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Social media isn't that different from writing a book. I've written a few manuscripts and short stories, albeit, crappy and unpublished so far. However, regardless of their quality, I know there is always one rule when writing fiction: Pull in the reader with your very first line/paragraph. Hook them.

* I think the same goes for Social media. If you can engage the fan/follower on Monday with a question peaking their interest, then you've got their attention. That's what you want if you're trying to conduct a successful social media strategy.

Yet, what about after that first page? Just filler? Of course, not. Regardless if you're opening paragraph is as great as Shakespeare, it won't matter if the rest is crap. The reader will put the book down and never look at it again. Once you have the reader's attention, you have to hold on and never let go. Be relentless. Keep them wanting more. Keep them turning the page. (Easier said then done!)

*The same applies to social media. Okay, so you've posted an interesting question on Monday. You've got 20 responses. Great. Tuesday comes along. It's not time to sit back and relax. It's time to keep the conversation going. Establish a relationship. Granted, if you're not active for one day on social media, that doesn't mean you'll lose fans immediately. However, if you revert to posting non-dynamic, non-relevant content such as endless promotions, then you're bound to drive that "Reader" away.

Obviously, there is one huge difference between writing a book and propelling at social media: eventually, you'll finish writing that book. Nonetheless, if you're not devoted to producing relevant and engaging posts to build your "social community" (not devoted to keeping the reader on the edge of their seat), you're going to have a tough time with social media.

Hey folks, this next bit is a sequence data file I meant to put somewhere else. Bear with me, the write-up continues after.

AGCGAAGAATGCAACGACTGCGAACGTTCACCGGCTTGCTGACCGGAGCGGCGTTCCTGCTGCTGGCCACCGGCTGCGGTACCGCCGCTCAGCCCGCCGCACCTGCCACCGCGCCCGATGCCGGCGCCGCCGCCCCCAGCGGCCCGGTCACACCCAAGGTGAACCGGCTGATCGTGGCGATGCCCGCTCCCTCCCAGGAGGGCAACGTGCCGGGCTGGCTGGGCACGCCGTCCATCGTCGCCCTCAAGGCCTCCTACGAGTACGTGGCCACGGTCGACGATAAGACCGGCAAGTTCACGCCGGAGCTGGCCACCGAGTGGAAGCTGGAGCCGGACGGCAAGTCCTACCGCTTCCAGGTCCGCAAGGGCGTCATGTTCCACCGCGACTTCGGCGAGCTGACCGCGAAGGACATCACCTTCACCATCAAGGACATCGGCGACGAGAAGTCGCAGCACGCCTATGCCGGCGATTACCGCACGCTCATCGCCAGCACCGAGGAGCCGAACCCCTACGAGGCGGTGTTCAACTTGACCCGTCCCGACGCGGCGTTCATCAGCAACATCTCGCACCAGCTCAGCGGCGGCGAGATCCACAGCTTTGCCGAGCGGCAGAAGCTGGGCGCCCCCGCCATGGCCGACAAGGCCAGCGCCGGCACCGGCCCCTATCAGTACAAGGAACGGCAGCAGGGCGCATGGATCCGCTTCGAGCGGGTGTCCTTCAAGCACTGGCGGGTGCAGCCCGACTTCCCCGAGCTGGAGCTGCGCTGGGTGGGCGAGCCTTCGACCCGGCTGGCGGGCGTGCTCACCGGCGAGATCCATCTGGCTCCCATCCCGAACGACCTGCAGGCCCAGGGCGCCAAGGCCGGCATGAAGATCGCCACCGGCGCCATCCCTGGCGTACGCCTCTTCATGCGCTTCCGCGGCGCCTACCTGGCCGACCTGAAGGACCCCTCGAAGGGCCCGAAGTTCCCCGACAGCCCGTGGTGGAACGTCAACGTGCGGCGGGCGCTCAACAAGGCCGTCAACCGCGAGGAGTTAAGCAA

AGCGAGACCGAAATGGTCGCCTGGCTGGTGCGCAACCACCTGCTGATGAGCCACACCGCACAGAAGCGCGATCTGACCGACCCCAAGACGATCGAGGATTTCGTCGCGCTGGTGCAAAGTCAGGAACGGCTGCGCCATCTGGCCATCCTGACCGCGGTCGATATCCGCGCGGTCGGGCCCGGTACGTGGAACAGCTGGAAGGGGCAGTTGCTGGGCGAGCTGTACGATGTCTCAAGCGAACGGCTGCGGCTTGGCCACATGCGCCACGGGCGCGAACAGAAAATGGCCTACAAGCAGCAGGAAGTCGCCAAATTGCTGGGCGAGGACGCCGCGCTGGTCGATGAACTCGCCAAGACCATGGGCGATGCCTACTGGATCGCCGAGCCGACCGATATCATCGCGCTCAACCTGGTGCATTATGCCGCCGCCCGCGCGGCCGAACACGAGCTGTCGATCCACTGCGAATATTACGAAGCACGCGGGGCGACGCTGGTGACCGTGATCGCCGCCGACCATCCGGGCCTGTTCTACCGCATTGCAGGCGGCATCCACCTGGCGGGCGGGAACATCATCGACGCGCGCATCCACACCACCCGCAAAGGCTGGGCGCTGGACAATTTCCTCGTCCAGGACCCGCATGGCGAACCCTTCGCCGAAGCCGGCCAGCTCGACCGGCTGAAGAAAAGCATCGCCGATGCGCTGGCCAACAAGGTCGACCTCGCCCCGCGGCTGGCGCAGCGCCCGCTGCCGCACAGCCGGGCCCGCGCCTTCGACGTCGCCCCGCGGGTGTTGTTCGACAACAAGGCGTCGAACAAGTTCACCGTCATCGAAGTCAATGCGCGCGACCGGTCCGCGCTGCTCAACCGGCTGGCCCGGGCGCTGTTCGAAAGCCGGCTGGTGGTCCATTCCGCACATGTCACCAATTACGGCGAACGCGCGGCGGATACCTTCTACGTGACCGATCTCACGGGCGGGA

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I just came across a very interesting article in Dealer Marketing Magazine regarding a recent study exploring the impact of social media as it relates to the car buying process and I want to share with you some of the findings and discuss how it can help your dealership's social media strategy.

Shopping for a Car

Basically, the study found that Facebook is playing a fundamental role in the entire car buying process. For example, 84% of new car buyers use Facebook. If your dealership doesn't have a Facebook Fan Page, you're missing out on a boatload of customers. Additionally, the study also found that 38% of car buyers will use social media to research their next vehicle purchase. However, that's not even what stuck out to me. Get ready: 1 out of every 4 car buyers are using social media to discuss their recent car purchase. That's not all.

After Leaving the Lot

A staggering 58% of car buyers are either posting a comment or status update on their Facebook page about their new vehicle. It's not just Facebook either. Many car buyers are utilizing twitter to discuss their new vehicle and the dealership they bought it from (33% and 28% respectively). If your dealership hasn't got involved in social media, then you're missing what your customers are saying about you. Essentially, you're being left out of the conversation.

I could go on and on giving you stat after stat, but it'll just sound redundant.

What to make of all of this?

This study tell us that instead of going straight to the dealership, many shoppers, more specifically new vehicle buyers, are researching online. It's not just the dealership's website the consumer is visiting. No, rather, they are checking out the dealership's Facebook page to research and see what current offers they have (i.e. Honda Civic for special lease offer this weekend).

If you don't have a Facebook page or Twitter account? Well, it's simple. You're losing out on a potential customer. Not to mention, you're missing out on engaging with your customers and managing your online reputation, regardless if they're saying something good or something bad about your dealership.

What do you think of these statistics?

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Random Note on Social Media

Today, Consumer Reports really gave it Ford regarding the Explorer, Fiesta, and Focus. (More on that here) It is pretty surprising given the success Ford has had over the last few years, growing in reliability and quality with not only their vehicles, but also their technology. 


Anyway, I checked out Ford's twitter feed, which is the most active in the entire auto industry, and they linked to a discussion forum on their website. The topic was : "Tell us why you love Your Ford Explorer."